The well-being aim of social justice is defined in terms of a level of sufficiency of each of its core elements. Although it is beyond our task here to fully engage the thorny questions of just how sufficiency for any element is assessed, we will have more to say about this later, particularly with regard to health. The key point for now is that sufficiency represents a moral minimum of justice. Inequalities in well-being in which individuals fail to meet even this moral minimum are among those most morally urgent to address.
Our list includes six core elements. Though these six overlap in terms of both determinants and effects, each is of independent and equal moral value.
- We have already mentioned health. Although health is the element of human development and flourishing most intimately connected with the biological or organic functioning of the body, the absence of health refers to more than biological malfunctioning or impairments. Being in pain, even if that pain does not impede proper biological functioning; sexual dysfunction; and infertility are also incompatible with health.
- The second element is personal security from actual physical and psychological harm as well, as the threat of such harm.
- The third element is the development of reasoning, both for deliberation and choice and for the formation of beliefs and inferences regarding facts about the natural and social world.
- The fourth element involves the formation and maintenance of personal attachments of various kinds with varying degrees of intimacy, commitment, and affective engagement.
- The fifth element is the respect of others. Here, the central concern is that individuals be able to live under social conditions in which others judge and treat them as moral equals, as persons worthy of the same sort of treatment any other person merits, and among co-nationals, as fellow citizens, as persons having comparable political standing.
- The sixth element is self -determination, the ability to shape the broad contours of a life, to have some significant say over the general course of one’s life. Put slightly differently, self-determination is about living a life that is not in crucial respects under the domination and control of others or the tyranny of profound necessity.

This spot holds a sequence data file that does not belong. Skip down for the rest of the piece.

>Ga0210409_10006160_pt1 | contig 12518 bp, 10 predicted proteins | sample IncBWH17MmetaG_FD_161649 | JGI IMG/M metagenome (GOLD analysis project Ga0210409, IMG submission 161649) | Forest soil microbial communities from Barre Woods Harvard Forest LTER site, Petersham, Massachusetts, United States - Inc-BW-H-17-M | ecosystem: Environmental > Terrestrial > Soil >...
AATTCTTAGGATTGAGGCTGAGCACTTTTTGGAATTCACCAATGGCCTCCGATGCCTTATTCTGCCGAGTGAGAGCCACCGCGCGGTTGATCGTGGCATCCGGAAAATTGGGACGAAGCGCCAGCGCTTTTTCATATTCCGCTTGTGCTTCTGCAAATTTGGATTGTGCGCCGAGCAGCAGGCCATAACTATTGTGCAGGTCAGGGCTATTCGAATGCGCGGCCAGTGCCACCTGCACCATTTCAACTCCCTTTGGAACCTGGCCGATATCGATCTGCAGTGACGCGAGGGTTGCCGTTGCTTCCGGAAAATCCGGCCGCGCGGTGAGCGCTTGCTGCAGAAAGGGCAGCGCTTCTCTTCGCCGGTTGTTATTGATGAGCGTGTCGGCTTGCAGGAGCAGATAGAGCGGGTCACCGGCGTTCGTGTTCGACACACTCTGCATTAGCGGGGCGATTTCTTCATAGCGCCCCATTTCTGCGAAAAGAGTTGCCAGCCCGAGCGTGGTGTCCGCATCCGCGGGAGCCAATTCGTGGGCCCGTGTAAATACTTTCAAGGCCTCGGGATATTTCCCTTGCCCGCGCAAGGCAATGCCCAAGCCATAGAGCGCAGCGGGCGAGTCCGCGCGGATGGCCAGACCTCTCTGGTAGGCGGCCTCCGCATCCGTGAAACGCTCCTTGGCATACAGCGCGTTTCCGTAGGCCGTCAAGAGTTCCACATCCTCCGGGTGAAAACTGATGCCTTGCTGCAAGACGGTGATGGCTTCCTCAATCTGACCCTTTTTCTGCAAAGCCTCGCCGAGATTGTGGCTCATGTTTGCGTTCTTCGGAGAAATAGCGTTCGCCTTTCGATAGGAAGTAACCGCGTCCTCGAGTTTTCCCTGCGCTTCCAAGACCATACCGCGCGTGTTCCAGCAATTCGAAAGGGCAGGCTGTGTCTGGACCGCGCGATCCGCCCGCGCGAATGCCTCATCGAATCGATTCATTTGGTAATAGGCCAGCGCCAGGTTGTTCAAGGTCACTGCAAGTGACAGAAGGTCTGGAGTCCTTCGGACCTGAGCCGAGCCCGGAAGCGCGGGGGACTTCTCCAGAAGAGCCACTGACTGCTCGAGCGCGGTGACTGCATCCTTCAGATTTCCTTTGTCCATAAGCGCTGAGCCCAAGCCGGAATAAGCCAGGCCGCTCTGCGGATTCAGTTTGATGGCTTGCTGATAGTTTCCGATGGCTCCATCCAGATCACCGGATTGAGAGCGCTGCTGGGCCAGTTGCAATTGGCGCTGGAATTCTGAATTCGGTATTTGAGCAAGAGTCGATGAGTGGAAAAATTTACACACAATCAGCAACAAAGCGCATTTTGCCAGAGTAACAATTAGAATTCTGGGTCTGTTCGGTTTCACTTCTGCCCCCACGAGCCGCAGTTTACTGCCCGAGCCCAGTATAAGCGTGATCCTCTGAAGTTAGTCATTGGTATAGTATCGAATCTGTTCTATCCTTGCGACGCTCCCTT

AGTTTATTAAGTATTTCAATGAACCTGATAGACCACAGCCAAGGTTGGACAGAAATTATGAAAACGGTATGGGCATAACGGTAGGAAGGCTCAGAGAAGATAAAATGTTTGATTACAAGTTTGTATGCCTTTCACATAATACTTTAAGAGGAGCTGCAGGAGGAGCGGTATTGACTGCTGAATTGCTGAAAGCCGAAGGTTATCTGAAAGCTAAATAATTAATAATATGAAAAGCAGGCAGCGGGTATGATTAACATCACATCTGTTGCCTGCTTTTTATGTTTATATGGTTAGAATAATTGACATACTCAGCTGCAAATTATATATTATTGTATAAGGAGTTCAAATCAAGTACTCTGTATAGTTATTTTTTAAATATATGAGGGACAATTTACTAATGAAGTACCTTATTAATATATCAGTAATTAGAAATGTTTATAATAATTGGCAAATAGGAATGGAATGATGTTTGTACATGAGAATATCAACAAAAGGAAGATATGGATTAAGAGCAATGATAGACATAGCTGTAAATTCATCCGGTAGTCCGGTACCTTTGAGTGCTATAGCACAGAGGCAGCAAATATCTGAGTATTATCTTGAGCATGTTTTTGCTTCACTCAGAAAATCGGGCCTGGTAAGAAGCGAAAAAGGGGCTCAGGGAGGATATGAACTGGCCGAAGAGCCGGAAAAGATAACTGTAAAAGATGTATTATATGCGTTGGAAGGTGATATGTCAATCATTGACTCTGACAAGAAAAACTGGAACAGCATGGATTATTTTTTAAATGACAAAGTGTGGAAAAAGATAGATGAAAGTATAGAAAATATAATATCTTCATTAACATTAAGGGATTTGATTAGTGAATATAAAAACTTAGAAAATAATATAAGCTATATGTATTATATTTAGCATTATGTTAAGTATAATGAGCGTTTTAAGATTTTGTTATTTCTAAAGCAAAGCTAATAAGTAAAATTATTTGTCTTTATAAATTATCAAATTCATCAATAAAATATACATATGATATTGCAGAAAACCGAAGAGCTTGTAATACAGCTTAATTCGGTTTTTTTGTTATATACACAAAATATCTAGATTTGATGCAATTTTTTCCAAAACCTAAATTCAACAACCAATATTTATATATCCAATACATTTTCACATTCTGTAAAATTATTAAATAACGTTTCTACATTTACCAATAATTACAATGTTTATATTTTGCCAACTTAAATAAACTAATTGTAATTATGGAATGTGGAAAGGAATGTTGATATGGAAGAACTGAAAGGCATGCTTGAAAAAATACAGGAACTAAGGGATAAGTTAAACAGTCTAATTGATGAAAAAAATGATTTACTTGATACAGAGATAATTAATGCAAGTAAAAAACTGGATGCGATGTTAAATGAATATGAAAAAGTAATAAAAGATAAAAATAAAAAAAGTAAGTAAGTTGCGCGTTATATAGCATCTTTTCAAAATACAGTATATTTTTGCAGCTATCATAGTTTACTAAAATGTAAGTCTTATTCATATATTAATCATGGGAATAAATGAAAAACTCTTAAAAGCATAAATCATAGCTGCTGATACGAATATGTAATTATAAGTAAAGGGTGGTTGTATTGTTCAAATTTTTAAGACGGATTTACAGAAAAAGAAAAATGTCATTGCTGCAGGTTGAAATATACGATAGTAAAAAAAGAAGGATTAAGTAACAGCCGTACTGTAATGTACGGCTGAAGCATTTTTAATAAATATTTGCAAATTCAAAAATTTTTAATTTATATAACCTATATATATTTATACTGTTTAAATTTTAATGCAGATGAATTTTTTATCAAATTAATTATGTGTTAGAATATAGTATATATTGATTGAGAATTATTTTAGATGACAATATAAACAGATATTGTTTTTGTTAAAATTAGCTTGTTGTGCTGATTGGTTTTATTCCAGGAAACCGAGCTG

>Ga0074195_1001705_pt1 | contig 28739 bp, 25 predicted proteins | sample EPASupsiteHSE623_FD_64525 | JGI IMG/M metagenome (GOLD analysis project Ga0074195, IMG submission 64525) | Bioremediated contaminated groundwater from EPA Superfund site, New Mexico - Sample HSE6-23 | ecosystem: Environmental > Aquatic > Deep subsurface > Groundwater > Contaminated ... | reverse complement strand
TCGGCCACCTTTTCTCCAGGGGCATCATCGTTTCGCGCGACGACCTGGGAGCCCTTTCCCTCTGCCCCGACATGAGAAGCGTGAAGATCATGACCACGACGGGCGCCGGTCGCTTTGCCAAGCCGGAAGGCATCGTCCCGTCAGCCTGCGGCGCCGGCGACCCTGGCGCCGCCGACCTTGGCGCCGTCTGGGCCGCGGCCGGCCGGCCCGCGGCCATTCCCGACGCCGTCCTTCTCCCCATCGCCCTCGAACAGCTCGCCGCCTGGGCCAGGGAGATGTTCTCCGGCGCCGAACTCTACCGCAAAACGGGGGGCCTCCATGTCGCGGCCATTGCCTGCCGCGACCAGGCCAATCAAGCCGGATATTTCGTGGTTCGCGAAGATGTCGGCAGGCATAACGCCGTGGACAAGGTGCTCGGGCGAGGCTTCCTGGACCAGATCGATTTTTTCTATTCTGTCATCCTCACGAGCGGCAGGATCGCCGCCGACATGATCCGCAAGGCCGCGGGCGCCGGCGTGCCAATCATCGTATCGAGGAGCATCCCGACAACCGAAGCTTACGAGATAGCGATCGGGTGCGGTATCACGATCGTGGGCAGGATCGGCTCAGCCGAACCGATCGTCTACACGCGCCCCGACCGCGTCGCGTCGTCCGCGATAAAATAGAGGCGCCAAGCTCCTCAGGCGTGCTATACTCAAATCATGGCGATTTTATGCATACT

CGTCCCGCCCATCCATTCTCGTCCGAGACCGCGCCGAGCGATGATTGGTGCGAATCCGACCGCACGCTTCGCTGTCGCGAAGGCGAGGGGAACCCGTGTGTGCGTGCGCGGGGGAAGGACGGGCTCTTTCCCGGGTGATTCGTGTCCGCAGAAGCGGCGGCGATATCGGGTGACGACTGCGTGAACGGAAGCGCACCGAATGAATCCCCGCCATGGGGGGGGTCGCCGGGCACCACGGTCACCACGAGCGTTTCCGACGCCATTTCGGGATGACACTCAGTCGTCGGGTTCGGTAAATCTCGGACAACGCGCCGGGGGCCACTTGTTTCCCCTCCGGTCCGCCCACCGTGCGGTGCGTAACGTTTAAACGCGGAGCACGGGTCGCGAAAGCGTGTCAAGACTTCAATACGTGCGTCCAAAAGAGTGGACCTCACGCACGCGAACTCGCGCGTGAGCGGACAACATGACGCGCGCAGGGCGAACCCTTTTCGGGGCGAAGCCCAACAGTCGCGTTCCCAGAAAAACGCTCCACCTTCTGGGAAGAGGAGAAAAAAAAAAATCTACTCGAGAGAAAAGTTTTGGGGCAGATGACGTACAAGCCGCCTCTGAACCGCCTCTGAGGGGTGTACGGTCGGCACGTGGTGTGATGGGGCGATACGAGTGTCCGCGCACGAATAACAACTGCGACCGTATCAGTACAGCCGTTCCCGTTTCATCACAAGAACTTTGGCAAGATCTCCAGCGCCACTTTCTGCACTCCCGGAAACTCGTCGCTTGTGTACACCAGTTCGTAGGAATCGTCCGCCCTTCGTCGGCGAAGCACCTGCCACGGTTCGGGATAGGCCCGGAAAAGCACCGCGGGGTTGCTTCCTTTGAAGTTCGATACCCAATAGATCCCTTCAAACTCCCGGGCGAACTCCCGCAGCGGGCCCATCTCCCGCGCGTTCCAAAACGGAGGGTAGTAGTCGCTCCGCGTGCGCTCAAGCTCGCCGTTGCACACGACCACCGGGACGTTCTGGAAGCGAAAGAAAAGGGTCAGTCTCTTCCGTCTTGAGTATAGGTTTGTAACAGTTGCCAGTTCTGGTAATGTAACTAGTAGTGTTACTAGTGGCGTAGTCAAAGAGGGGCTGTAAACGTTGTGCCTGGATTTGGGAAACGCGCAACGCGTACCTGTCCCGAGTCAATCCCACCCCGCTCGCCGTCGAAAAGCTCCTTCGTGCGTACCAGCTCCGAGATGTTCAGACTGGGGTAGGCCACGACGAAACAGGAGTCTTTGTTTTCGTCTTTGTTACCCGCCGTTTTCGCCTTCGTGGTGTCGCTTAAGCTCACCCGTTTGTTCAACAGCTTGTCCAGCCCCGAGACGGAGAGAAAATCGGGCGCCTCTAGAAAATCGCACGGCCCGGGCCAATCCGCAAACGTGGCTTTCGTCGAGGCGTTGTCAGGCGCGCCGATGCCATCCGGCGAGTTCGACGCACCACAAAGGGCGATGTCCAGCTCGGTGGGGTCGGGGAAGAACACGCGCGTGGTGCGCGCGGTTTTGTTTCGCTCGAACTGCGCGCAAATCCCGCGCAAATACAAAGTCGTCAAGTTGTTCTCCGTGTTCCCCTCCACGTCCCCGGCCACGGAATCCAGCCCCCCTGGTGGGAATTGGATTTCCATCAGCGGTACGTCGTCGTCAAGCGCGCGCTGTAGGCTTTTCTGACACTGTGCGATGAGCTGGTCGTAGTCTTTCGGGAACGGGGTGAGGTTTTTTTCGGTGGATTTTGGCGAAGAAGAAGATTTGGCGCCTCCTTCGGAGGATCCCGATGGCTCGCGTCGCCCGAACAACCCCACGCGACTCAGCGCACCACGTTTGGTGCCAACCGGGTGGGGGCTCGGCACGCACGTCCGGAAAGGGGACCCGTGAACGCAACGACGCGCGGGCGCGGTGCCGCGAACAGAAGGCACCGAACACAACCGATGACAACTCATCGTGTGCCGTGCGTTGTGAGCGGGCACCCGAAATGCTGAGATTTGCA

The importance of these last two elements to our overall account of well being cannot be overstated. Whether in the domestic case, in which equal moral standing and political standing are at issue, or in the international case, where moral equality is the paramount concern, the intent is that none is either at grave risk for the tyranny of deprivation or the threat of domination or oppression of others. Thus, among the defining concerns expressed in the positive aim of ensuring a sufficiency of well-being are two relational dimensions of well-being — the good of living a self-determining life and the good of having a social standing involving the respect of others— where sufficiency requires nothing less than equality itself.
The Systematic Disadvantage Aim
While the first aim focuses on the injustice of failures in the realization of a threshold level of the core elements of well-being, the second aim focuses on the injustice of creating and maintaining serious social impediments to sufficient levels of well-being. These impediments are wrong on our account even if some systematically disadvantaged individuals and members of disadvantaged groups manage to escape the adverse consequences to their well-being that most others so disadvantaged predictably experience.
Part Two: Sufficiency and A Decent Human Life